Sometimes the memories are so blurry, I don’t understand them until much later. Like the moment years ago at my mother’s burial when I had a flash of the future and saw myself crying at a different grave. In the mental image I was crying for my ex-husband—back then my boyfriend. I interpreted that flash as a sign that the two of us must’ve been destined to be together until death did us apart—but I was proven wrong. Twelve years later, I relived that same scene crying at my father’s burial in that same cemetery. And yes, I was crying for my ex—back then the husband I’d been separated from for ten months. I cried because I’d surprised myself saying no when he asked me if he should join the rest of the family in the funeral services. It had been the ultimate confirmation of what I already knew: we were done. The separation wasn’t temporary. I was not going back to him—ever again.

     But there was another memory of the future haunting me. I’d confessed it to my sister Nathalie once, not knowing what to make out of it. It was the memory of caressing the hair of a man. His hair was softer than any other hair I’d touched before, even softer than the hair of my children—very different from my ex’s hair. And I had a memory of his whole-hearted and unrestrained laughter. I had a future memory of feeling complete bliss, lying in the arms of a man who could infuse me with peace by his simple touch. Something I’d never lived before, so I couldn’t explain how I could imagine it so vividly.

     And that afternoon in that first date, I was having memories of the future again.

     The “flash-forward” had vanished as quickly as it had appeared. My brain had promptly disregarded it with the same condescending attitude one offers a stranger on the street who claimed to have been abducted by aliens.

     So we went on with our coffee date. The friendly and attentive man who greeted me cheerfully and rushed to offer me coffee and a pastry was nothing like what I expected.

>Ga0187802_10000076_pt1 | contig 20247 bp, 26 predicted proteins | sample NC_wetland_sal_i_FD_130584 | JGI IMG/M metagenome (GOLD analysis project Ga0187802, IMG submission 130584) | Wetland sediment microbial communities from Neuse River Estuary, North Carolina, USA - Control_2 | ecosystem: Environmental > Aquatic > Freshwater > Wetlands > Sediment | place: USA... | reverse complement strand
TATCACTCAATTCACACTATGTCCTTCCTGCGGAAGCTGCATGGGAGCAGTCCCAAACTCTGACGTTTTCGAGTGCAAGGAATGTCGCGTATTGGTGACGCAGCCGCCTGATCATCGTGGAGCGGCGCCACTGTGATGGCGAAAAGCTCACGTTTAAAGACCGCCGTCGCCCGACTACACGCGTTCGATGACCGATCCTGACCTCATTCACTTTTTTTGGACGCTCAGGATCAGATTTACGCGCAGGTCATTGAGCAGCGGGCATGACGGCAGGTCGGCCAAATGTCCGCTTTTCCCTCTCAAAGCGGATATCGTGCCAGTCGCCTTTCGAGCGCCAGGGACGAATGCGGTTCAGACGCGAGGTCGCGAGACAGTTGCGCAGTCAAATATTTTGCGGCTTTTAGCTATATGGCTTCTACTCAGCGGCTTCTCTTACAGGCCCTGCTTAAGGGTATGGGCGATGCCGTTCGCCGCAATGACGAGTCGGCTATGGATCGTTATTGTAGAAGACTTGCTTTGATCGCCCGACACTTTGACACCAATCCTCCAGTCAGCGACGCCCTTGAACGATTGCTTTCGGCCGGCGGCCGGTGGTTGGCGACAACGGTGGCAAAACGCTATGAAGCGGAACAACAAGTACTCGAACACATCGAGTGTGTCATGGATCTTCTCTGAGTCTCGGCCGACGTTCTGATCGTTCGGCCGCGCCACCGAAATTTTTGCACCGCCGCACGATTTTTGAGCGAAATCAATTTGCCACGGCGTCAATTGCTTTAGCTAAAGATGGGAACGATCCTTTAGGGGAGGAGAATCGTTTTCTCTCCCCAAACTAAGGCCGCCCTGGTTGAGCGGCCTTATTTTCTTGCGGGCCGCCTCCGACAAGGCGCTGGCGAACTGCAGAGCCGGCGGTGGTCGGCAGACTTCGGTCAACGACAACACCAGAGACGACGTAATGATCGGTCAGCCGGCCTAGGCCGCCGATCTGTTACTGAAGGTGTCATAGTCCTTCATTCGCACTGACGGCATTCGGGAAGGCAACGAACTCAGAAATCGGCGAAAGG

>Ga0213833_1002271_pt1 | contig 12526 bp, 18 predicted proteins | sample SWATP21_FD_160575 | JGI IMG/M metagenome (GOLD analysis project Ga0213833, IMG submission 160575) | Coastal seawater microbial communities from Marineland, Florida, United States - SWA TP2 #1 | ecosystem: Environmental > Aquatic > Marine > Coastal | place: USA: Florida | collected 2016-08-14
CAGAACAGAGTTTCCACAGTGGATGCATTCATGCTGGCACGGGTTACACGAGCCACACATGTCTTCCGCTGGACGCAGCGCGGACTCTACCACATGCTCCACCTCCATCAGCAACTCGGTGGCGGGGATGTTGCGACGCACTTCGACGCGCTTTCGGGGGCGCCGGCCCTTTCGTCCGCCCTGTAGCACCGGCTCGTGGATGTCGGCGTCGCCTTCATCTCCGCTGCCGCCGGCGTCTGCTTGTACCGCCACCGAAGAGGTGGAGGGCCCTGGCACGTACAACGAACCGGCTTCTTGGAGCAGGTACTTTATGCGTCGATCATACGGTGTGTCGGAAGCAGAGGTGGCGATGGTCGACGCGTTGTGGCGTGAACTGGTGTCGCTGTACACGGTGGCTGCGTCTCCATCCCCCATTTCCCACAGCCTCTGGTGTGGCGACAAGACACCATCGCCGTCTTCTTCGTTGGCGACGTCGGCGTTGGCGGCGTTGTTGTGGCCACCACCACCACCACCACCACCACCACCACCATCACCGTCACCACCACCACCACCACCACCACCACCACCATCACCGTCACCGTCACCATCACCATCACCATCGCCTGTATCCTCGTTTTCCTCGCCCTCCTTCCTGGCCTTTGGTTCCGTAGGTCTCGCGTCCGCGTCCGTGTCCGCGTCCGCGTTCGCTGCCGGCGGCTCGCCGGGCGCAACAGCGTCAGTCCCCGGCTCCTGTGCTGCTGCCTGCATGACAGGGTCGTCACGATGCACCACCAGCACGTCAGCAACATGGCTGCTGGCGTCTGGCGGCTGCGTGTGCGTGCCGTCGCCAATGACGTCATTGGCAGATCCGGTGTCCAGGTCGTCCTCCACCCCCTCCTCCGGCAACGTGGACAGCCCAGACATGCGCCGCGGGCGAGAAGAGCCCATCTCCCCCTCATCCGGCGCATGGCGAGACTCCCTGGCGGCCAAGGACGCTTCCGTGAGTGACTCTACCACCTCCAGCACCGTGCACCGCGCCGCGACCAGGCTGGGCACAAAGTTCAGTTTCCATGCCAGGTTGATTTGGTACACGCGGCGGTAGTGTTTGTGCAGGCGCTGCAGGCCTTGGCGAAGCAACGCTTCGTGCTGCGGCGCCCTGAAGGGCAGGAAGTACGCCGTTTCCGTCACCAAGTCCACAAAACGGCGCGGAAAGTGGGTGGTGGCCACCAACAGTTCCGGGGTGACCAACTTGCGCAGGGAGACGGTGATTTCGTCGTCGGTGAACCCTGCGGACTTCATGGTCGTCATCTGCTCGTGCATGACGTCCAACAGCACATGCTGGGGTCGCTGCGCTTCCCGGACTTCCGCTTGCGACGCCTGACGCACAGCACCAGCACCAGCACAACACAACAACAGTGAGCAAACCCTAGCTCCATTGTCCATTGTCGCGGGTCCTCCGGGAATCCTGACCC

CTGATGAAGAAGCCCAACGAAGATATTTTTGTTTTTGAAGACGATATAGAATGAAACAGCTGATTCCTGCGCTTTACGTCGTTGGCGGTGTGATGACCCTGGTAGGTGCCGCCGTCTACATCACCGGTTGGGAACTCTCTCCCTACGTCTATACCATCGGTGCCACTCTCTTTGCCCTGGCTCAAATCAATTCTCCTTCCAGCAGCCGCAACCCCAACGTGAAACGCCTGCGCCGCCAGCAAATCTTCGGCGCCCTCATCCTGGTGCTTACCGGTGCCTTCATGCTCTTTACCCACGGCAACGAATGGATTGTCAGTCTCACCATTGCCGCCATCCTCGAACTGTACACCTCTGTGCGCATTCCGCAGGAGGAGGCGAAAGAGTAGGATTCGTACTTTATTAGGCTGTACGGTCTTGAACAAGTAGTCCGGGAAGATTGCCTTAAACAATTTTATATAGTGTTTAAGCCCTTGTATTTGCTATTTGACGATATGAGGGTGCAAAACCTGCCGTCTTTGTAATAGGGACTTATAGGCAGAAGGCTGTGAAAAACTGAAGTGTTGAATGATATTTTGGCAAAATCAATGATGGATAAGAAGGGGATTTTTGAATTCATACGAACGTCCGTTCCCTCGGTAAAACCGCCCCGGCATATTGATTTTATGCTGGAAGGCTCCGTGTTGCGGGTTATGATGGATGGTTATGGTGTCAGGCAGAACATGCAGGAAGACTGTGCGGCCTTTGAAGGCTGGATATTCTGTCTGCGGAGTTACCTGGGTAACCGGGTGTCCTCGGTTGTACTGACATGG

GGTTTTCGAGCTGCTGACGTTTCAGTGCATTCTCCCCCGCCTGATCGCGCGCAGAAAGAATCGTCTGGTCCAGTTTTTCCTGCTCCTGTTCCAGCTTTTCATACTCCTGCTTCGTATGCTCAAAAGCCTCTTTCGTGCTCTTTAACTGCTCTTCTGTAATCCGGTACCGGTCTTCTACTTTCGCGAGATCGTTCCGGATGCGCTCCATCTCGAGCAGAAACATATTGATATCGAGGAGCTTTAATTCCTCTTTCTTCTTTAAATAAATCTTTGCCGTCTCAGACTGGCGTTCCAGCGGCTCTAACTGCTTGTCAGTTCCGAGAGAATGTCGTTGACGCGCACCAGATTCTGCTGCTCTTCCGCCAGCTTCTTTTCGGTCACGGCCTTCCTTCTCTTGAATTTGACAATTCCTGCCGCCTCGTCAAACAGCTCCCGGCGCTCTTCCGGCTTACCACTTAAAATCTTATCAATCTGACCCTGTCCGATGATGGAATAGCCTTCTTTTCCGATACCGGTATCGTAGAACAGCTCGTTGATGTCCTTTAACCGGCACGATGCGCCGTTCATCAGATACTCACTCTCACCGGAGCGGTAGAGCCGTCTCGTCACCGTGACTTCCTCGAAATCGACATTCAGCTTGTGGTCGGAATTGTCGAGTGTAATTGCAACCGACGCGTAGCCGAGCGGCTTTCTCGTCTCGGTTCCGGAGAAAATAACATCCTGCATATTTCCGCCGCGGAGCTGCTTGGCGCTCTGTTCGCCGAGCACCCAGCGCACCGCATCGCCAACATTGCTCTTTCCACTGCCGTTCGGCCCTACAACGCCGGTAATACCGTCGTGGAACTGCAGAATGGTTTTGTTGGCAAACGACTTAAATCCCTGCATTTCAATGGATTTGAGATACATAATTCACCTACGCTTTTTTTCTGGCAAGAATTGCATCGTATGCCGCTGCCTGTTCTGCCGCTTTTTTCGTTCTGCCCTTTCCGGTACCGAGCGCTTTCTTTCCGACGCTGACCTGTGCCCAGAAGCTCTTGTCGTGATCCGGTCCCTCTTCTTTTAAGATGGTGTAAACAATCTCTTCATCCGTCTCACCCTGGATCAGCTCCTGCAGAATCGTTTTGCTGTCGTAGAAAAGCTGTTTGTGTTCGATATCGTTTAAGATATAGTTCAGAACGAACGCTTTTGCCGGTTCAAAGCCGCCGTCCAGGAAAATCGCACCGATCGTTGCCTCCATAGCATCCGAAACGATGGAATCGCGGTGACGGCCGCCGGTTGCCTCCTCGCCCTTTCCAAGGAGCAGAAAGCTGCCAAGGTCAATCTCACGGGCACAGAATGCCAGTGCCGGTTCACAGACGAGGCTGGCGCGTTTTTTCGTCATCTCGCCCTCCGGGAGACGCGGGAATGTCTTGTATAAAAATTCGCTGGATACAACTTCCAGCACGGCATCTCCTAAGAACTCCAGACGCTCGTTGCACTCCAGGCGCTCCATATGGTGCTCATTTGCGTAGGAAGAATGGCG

We sat at our cozy table, him with his espresso, and me with my cappuccino. After he’d blown my mind away talking about the stardust in my blood, he soon proved to belong to my favorite category of people: the stereotype breakers. Smart as hell, and an avid reader with an insatiable hunger for learning, chatting with him was like talking to a walking encyclopedia; he knew a little about everything, and a lot about quite a few topics. He could’ve been classified as an “intellectual”, but never like me, as a nerd—he was too cool and good-looking for the label. He had a radiant, self-confident personality and a great sense of humor. He also seemed to have had an interesting life, with plenty of fascinating stories to tell about his extensive traveling: from camping in woods and mountains all over the country, to hitchhiking through Europe.

     Before I knew it, I’d completely forgotten about the book marketing questions and was engrossed in an exhilarating, humorous conversation that covered from European cathedrals to Buddhism; from guitar playing to parallel realities. Our enjoyment was so obvious we were soon attracting curious and envious looks from other couples in the place.

     And then I made some joke and he laughed. His beautiful, clear, unrestrained laughter entered my ears, and the image of his laughing face entered my eyes—and it happened again. It was another memory of the future; I was certain I’d seen that laughing face somewhere many times before—or maybe it was many times after.

     Two hours flew by and it was time to part; I had my dinner plans with Rosa and he had dinner plans with his mother and stepfather. Reluctantly, we said goodbye leaving the open-ended possibility of, maybe, getting together again.

     And I left the coffee shop feeling in my brain the same pleasant soreness muscles feel when resuming working out after a long period of inactivity. And also with the mild aching I get on my temples when I have laughed too loud for too long.

     “He’s not going to call me back,” I said to myself matter-of-factly. “With those good looks and all that personality, he probably has a different woman lined up for every day this month.”

     I was wrong

     But that’s another story.




On September 22 it was the seventh year anniversary of the date described in this chapter. No memory of the future every prepared me for how wonderful it is to be married to my best friend in the world.